As a teacher and administrator at University of California, Berkeley, Ledesma doesn’t fit the stereotypical image of the undocumented immigrant. But that’s the point of this book, which is part graphic memoir and part cri de coeur. This is a powerful document of the unspoken anxieties felt by Americans like him who worry that their immigration status and history will overshadow everything else in their lives. (Publishers Weekley)
"The first Hispanic and third woman appointed to the United States Supreme Court, Sonia Sotomayor has become an instant American icon. Now, with a candor and intimacy never undertaken by a sitting Justice, she recounts her life from a Bronx housing project to the federal bench, a journey that offers an inspiring testament to her own extraordinary determination and the power of believing in oneself."
Making Hispanics How Activists, Bureaucrats and Media Constructed a New American by G. Cristins Mora
How did Puerto Ricans, Mexicans, and Cubans become known as “Hispanics” and “Latinos” in the United States? How did several distinct cultures and nationalities become portrayed as one? Cristina Mora answers both these questions and details the scope of this phenomenon in Making Hispanics. She uses an organizational lens and traces how activists, bureaucrats, and media executives in the 1970s and ’80s created a new identity category—and by doing so, permanently changed the racial and political landscape of the nation.
"One Hundred Years of Solitude is the first piece of literature since the Book of Genesis that should be required reading for the entire human race. . . . Mr. Garcia Marquez has done nothing less than to create in the reader a sense of all that is profound, meaningful, and meaningless in life." —William Kennedy, New York Times Book Review
Spanning more than two hundred years, this much-anticipated book is a revolutionary, politically charged narrative history, arguing that the “Global South” was crucial to the development of America as we know it. Scholar and activist Paul Ortiz challenges the notion of westward progress as exalted by widely taught formulations like “manifest destiny” and “Jacksonian democracy,” and shows how placing African American, Latinx, and Indigenous voices unapologetically front and center transforms US history into one of the working class organizing against imperialism. (Beacon Press)
The quintessential story of what it means to be the first generation to live two lives across one border, The House of Broken Angels is Pulitzer Prize finalist Luis Alberto Urrea’s unforgettable portrait of the De La Cruz family as they celebrate the lives of two of their most beloved members over the course of one raucous and bittersweet weekend. (Little, Brown and Company)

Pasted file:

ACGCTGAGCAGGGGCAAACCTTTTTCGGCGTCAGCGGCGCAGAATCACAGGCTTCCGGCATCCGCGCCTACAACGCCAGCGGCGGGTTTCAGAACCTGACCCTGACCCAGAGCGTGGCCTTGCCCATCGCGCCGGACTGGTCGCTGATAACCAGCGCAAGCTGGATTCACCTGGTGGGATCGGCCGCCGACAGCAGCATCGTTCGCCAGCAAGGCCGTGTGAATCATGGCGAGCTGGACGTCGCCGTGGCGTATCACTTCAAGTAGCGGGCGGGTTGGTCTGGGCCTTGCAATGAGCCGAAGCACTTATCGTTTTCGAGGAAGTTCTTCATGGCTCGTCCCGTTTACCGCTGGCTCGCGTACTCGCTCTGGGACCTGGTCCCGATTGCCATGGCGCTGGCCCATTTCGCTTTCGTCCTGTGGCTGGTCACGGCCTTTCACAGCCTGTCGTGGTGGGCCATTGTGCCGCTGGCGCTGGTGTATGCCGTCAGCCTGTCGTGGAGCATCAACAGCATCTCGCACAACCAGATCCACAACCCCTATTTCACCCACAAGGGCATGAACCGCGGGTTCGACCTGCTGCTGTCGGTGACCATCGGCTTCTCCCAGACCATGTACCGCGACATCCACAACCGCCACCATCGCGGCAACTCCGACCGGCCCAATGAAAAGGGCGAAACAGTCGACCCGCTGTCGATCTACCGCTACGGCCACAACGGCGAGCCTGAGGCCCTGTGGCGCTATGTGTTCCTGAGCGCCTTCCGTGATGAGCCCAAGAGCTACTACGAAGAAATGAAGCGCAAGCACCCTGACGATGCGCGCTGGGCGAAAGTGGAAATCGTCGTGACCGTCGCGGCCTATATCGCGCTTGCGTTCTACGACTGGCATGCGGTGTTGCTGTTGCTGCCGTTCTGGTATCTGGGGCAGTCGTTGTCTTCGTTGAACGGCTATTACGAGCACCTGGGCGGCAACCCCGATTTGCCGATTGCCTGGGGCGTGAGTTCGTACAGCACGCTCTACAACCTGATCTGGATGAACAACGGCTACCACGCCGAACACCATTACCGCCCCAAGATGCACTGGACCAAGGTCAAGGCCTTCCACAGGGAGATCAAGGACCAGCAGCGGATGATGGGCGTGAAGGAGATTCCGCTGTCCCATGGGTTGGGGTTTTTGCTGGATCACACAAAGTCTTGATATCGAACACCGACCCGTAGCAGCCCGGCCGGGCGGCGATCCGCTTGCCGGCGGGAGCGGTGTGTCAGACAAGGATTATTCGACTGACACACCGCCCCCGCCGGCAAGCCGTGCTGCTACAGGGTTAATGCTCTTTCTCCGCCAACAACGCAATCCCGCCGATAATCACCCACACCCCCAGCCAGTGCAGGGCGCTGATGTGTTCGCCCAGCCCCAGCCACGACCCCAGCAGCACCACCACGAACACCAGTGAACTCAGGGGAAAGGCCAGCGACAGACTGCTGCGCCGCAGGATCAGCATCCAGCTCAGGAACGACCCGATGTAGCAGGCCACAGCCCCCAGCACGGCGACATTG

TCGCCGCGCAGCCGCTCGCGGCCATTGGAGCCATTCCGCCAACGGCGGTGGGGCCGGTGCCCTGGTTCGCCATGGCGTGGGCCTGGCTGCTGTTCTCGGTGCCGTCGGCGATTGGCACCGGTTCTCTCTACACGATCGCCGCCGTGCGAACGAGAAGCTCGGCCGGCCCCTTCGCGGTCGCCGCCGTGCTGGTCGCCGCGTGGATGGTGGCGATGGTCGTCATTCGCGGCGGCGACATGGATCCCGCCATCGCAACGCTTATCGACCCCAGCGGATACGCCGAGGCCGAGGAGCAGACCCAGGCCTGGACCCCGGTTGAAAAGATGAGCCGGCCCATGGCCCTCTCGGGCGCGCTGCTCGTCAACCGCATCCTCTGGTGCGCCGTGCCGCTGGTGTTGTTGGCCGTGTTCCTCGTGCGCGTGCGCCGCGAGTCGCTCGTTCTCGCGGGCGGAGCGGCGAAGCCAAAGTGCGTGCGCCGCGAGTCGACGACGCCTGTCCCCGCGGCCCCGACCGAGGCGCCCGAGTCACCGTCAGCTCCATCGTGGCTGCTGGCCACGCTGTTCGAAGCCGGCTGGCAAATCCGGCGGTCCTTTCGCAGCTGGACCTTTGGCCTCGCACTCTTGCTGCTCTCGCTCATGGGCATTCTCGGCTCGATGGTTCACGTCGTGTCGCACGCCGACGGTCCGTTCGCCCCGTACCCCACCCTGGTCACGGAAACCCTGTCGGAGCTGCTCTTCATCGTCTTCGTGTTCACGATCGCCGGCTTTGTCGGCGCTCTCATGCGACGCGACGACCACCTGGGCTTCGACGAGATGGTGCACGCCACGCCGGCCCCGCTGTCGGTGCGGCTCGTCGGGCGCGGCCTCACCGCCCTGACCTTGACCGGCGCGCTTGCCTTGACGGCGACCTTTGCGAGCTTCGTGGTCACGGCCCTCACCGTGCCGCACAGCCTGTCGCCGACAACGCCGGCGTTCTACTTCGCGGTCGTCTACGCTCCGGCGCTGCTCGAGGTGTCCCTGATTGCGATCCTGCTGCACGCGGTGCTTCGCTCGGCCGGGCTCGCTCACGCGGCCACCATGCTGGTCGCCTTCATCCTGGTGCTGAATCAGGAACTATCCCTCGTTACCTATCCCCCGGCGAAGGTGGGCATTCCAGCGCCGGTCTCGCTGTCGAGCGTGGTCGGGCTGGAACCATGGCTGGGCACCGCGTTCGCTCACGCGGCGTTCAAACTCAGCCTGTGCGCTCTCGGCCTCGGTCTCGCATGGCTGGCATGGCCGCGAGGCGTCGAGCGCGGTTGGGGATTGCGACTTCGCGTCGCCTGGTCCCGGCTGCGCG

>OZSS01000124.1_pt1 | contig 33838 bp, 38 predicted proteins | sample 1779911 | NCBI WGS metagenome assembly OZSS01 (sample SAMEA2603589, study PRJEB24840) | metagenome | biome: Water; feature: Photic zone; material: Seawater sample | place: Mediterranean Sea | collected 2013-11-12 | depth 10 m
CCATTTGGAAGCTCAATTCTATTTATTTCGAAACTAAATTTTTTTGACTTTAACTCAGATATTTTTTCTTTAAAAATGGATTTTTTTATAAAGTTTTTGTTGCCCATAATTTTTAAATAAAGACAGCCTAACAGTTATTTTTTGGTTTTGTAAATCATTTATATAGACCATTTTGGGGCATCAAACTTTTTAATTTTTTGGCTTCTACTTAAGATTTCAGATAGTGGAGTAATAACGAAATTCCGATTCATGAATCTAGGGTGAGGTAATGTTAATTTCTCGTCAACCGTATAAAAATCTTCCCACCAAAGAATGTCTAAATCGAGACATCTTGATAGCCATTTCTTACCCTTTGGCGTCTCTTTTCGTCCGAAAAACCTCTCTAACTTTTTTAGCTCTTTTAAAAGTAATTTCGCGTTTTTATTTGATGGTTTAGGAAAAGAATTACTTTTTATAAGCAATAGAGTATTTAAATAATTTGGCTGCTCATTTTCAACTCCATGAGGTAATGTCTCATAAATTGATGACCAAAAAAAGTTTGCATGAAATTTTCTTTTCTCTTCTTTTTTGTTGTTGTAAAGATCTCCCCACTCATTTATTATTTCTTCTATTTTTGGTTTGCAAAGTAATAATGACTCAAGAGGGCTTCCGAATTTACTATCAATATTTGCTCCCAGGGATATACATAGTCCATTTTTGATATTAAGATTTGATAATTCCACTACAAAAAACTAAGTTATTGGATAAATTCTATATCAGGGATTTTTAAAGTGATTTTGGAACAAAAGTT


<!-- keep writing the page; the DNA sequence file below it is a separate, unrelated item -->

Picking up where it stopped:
The co-founder of the Women’s March makes her young adult debut in this near-future dystopian novel. It’s 2023 and Vali and her brother are undocumented immigrants in the United States, where citizens are chipped and tracked by the xenophobic government. Their mother is detained and they must make the journey to the sanctuary state of California where their aunt Luna lives.
A queer coming-of-age fantasy novel from award-winning author Mark Oshiro follows Xochitl as she wanders alone in the desert. She recalls stories from home to the wind and befriends the stars and sand dunes in hopes she’ll meet another soul. She finds love when she meets Emilia and the two embark on a magical trek across the desert.
Examines how Latino millennials understand race, experience race, and develop notions of belonging. Based on nearly one hundred interviews, the author argues that though these young Latina/os are U.S. citizens by birth, they do not feel they are part of the “American project,” and are forever at the margins looking in. (NYU Press)
This book is about lying and being forced to lie to get by; about passing as an American and as a contributing citizen; about families, keeping them together, and having to make new ones when you can’t. This book is about constantly hiding from the government and, in the process, hiding from ourselves. This book is about what it means to not have a home.
Carlos Muñoz places the Chicano Movement in the context of the political and intellectual development of people of Mexican descent in the USA, tracing the emergence of student activists and intellectuals in the 1930s and their initial challenge to the dominant white racial and class ideologies. (Verso Books)